Speaker: Dr. Nelson Flores
Affiliation: University of Pennsylvania
Date and Time: September 21, 4:00 PM (in person)
Place: Ritter Hall 205, Temple University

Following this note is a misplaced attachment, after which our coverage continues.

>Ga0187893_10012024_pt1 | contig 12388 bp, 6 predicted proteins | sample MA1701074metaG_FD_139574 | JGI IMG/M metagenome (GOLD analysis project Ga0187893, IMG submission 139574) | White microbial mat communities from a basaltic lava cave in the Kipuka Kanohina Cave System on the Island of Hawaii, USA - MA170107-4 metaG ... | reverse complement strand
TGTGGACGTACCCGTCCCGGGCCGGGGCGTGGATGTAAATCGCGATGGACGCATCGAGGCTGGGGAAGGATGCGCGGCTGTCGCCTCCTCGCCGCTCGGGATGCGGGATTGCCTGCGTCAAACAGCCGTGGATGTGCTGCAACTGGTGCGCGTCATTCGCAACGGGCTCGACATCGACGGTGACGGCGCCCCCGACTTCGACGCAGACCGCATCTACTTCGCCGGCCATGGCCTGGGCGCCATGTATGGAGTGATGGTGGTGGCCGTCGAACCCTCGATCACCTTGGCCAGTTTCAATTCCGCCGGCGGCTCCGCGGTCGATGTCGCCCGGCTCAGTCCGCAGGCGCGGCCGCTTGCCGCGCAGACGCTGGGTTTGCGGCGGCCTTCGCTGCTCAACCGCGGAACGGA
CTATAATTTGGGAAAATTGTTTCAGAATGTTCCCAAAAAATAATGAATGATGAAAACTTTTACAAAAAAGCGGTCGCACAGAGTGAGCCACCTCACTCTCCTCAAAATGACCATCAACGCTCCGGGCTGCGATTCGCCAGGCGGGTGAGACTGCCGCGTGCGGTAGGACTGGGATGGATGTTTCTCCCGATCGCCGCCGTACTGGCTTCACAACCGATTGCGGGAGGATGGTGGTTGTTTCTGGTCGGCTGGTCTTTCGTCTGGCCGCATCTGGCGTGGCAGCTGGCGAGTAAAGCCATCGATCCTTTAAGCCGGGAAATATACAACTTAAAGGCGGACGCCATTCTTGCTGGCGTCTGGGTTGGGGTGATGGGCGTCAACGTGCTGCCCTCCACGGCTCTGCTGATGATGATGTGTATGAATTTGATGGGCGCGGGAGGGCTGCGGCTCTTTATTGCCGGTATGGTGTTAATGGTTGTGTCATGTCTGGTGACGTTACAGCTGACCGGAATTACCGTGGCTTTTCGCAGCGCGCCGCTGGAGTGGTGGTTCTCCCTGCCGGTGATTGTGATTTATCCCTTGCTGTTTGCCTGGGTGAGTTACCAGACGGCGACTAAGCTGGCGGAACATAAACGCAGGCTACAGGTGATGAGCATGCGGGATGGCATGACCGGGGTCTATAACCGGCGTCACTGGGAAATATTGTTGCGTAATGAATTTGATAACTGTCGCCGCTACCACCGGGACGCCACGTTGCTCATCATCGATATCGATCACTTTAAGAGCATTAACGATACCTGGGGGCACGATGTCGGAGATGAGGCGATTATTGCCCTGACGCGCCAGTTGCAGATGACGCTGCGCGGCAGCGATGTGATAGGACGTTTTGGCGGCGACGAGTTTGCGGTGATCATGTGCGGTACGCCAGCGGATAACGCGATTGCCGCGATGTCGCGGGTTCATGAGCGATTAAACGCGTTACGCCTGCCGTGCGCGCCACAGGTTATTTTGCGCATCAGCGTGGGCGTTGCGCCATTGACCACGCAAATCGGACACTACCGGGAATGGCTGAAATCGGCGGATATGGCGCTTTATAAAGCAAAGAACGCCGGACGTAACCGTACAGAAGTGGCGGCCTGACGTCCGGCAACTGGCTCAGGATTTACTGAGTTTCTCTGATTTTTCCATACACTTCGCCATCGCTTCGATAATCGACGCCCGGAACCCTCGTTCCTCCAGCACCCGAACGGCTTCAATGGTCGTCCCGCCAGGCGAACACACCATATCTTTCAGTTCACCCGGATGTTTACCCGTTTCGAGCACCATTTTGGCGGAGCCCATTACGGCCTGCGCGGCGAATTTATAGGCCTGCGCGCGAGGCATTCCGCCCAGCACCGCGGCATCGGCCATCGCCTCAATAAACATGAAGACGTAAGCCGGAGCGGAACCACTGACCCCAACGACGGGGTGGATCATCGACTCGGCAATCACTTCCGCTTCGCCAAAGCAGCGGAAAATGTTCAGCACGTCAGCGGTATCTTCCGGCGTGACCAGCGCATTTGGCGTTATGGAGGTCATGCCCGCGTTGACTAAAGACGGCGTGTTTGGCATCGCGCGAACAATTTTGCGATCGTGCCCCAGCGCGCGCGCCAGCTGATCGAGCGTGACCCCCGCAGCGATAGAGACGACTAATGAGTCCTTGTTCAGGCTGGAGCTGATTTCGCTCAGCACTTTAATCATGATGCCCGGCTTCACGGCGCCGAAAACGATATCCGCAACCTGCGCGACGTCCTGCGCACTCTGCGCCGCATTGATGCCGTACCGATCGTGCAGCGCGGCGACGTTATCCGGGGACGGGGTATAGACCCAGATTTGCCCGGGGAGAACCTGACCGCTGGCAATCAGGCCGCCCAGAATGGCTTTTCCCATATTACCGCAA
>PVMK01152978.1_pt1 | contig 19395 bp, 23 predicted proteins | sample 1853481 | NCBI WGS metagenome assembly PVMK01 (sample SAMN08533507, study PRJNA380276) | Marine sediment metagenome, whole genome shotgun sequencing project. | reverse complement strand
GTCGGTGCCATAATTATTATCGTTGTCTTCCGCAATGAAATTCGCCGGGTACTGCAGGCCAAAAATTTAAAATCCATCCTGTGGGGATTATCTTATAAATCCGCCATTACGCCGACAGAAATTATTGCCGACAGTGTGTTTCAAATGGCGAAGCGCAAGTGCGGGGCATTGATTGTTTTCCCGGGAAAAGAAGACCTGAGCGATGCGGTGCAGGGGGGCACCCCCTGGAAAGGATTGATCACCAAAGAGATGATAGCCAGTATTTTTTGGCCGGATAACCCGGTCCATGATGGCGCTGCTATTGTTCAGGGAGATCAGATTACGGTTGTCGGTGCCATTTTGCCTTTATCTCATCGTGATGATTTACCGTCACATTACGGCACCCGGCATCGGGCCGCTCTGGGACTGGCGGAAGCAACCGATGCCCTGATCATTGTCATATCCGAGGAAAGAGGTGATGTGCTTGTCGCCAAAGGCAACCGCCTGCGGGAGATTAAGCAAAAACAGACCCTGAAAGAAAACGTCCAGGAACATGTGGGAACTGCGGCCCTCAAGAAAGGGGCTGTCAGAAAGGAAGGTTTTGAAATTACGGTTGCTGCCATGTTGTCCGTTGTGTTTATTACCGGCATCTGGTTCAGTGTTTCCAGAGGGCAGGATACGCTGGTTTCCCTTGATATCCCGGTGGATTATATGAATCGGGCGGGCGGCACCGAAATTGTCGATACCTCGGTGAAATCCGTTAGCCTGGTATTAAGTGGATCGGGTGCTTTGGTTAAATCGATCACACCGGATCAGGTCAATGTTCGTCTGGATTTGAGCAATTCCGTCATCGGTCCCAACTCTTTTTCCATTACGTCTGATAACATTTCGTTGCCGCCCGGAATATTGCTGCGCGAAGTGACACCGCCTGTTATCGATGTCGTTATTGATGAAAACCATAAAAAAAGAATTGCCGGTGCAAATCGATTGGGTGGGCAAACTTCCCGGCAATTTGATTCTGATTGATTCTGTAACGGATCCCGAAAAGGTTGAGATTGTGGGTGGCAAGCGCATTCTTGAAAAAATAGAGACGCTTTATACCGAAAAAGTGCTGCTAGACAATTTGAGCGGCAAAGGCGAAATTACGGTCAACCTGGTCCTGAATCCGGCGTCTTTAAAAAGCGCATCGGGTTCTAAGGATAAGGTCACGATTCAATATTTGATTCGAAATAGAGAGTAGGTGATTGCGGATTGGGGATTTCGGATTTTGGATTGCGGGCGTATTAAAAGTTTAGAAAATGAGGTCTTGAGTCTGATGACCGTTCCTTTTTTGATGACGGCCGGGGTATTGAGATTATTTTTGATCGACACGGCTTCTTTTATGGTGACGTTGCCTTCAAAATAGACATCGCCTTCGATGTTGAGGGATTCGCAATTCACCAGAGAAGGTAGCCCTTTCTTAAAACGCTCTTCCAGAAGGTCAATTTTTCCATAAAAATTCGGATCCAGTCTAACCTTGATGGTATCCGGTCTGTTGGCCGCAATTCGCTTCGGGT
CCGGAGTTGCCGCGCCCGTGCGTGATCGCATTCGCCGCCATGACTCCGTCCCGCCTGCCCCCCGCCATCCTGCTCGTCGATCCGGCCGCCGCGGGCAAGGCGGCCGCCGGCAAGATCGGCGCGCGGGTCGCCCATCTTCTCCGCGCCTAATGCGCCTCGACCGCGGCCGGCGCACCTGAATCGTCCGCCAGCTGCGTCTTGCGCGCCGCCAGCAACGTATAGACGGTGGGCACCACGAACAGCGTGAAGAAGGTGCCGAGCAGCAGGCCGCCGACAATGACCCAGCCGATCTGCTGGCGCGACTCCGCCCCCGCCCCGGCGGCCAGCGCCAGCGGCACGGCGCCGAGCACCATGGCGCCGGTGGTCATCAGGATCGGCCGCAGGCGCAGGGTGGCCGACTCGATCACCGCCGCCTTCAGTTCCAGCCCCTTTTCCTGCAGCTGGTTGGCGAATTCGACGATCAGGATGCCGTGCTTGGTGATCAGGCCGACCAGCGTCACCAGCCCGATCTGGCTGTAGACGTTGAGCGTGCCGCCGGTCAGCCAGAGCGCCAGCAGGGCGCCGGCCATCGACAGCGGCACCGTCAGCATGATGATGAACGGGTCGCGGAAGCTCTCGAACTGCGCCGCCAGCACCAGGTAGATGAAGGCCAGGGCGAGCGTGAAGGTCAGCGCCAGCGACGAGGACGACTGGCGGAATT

A Raciolinguistic Genealogy of the Self Abstract: In this presentation I conduct a raciolinguistic genealogy of my own life as a point of entry for exploring the relationship between language and race in the post-Civil Rights era. I begin by situating my family history within broader histories of colonialism that led to my parent’s displacement from Latin America to the US where they found themselves racialized because of their use of Spanish. I then examine my raciolinguistic socialization throughout childhood that informed my relationship to both English and Spanish before shifting toward an exploration of my professional trajectory into bilingual education. I contextualize my professional trajectory within the legacy of the Bilingual Education Act (BEA). Informed by the culture of poverty, the BEA posited that bilingual education was particularly well-suited to fix the purported cultural and linguistic deficiencies of Latinx students. While informed by longstanding colonial logics, the BEA also paved the way for Latinx professionals and researchers who had to balance their desires to advocate for Latinx students with the culture of poverty discourses that made their institutional positions possible to begin with. I position myself as an inheritor of this tension and examine the ways that this has played out in my time as an ESL teacher as well as a bilingual education researcher.